PC earns $100,000 NIH grant for collaborative research

PC earns $100,000 NIH grant for collaborative research

The National Institute of General Medical Sciences – part of the National Institutes of Health – has awarded a $120,000 grant to Presbyterian College and the Medical University of South Carolina for collaborative biomedical research.

Dr. Austin Shull, a 2011 graduate of PC, and MUSC colleague Dr. Antonis Kourtidis provide research opportunities for students to study cancer’s effect on cells’ epithelial integrity. The faculty and student researchers investigate what happens inside cells that make them more cancerous and give them the ability to migrate.

A small group of PC students will perform most of the experiments and collect most data with cell lines created at MUSC. Their preliminary work and data helped secure the grant. Present work will continue throughout the academic year and into the summer.

Shull explained that the grant not only supports crucial biomedical research but promotes South Carolina’s efforts to build and train a vital biomedical workforce.

PC is part of a network of seven undergraduate institutions and three research universities – the S.C. IDeA (Institutional Development Award) Networks of Biomedical Research Excellence – that has created a rich environment for collaboration and student research.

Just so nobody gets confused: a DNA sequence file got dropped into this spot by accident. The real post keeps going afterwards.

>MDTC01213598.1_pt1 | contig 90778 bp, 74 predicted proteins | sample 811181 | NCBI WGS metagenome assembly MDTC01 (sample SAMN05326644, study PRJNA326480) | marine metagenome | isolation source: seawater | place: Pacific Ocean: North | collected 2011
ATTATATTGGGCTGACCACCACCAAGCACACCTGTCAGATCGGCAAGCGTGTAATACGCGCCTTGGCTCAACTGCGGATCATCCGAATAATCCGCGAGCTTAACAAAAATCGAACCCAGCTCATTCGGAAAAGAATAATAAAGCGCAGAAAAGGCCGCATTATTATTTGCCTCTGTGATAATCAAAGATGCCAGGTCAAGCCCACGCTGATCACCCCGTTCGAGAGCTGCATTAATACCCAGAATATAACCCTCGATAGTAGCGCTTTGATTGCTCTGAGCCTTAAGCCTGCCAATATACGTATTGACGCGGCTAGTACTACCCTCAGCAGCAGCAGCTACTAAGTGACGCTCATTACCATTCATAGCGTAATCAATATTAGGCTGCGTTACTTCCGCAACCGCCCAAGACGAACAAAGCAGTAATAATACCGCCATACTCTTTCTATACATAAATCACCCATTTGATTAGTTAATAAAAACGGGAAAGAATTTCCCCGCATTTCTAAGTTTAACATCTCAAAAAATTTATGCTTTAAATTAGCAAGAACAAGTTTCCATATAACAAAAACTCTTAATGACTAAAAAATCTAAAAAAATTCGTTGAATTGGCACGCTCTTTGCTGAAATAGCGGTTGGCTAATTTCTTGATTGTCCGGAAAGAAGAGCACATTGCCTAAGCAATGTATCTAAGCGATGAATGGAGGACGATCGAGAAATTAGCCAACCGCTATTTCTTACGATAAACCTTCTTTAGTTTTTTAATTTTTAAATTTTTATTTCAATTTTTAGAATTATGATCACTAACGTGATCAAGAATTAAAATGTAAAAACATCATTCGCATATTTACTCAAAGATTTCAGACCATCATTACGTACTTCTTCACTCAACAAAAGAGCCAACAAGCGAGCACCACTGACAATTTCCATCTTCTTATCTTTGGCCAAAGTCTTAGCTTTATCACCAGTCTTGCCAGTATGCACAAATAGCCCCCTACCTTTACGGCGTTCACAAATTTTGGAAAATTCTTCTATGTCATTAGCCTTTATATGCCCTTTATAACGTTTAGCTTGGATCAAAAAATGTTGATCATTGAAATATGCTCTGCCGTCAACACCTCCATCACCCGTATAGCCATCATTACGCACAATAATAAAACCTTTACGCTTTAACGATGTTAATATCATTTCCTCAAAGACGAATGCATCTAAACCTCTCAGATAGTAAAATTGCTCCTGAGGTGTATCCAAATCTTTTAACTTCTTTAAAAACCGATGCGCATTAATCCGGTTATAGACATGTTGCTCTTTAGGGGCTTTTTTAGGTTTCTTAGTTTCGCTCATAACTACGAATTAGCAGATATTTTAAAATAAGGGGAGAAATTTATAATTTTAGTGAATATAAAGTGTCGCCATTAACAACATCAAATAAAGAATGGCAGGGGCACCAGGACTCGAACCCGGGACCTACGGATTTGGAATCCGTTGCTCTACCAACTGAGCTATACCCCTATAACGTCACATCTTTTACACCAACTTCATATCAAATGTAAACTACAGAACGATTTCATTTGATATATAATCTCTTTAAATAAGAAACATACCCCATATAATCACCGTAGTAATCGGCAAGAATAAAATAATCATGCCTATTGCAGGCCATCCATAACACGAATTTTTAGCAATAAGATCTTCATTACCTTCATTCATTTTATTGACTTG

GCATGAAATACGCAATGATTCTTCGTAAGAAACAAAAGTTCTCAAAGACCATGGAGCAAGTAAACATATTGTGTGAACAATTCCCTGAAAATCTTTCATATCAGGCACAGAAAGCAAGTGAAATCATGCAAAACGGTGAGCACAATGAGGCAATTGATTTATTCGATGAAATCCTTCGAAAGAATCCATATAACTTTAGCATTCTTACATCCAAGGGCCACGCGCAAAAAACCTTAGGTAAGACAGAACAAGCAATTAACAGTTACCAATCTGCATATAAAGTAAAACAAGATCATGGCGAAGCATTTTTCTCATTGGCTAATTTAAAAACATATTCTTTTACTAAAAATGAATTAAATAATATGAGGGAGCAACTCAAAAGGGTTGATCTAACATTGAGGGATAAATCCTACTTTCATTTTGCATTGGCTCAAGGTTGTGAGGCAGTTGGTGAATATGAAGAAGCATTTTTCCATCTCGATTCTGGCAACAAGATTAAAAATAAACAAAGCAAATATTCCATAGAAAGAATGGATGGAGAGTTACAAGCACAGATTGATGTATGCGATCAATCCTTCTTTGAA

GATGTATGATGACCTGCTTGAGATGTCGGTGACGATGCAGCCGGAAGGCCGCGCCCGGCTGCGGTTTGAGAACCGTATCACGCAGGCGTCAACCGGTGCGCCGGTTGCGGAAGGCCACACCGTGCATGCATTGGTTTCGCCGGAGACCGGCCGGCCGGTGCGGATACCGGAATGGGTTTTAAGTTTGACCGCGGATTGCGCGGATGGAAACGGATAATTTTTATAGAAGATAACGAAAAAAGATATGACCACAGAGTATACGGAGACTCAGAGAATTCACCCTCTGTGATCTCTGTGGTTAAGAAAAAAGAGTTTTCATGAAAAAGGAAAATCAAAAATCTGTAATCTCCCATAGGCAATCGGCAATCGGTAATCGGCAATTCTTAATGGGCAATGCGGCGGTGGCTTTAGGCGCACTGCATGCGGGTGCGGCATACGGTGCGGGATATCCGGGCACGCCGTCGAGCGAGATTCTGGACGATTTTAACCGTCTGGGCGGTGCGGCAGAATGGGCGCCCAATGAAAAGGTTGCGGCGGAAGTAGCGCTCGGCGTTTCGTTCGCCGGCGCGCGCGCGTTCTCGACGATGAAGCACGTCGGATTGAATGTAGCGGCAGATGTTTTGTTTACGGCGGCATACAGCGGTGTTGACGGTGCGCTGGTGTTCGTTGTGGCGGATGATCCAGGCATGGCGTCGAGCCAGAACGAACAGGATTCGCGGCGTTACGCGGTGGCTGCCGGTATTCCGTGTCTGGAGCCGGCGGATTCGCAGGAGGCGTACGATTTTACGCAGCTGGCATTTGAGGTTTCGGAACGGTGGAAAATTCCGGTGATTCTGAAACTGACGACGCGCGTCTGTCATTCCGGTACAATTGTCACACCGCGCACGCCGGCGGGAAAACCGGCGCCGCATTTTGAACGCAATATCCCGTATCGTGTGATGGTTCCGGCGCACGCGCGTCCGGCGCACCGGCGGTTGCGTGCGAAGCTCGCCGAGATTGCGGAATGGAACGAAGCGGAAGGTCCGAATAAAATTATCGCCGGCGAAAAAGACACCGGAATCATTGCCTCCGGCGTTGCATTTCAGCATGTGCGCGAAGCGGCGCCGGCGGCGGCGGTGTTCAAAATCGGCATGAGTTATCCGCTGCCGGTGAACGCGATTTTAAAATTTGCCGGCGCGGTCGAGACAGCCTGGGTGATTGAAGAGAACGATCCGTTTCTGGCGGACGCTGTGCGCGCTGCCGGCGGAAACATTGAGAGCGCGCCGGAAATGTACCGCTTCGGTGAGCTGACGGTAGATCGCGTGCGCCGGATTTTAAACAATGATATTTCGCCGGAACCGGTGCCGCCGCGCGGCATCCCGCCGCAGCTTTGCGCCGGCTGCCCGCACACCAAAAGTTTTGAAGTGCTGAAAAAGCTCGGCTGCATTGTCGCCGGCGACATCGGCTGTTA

“This grant for our research is really good for our department and the College,” said Shull. “It allows me to continue pursuing my research with my students and has helped me become a better teacher just by further developing my expertise as a scientist and as a mentor.”

The grant also provides PC students an opportunity to perform relevant cancer research that advances the fight against the disease. Students like Layne Benson, a senior biology major at PC.

“It’s given me the opportunity to take part in something big,” she said. “It’s crazy to see how my little contribution is working toward a bigger and better project to further biomedical sciences. I have learned so much and, because of these opportunities, I plan to pursue a Ph.D. in the field and further my development as a biomedical scientist.”

Shull said students bring a lot to the laboratory and the field of study.

“They are making real contributions to our knowledge of how cancer works,” Shull added. “Their work is part of a greater experiment that is progressing our understanding and the possibility of finding a breakthrough. That may seem small, but it is very important for further advancing science and that is something our students get to be a part of.”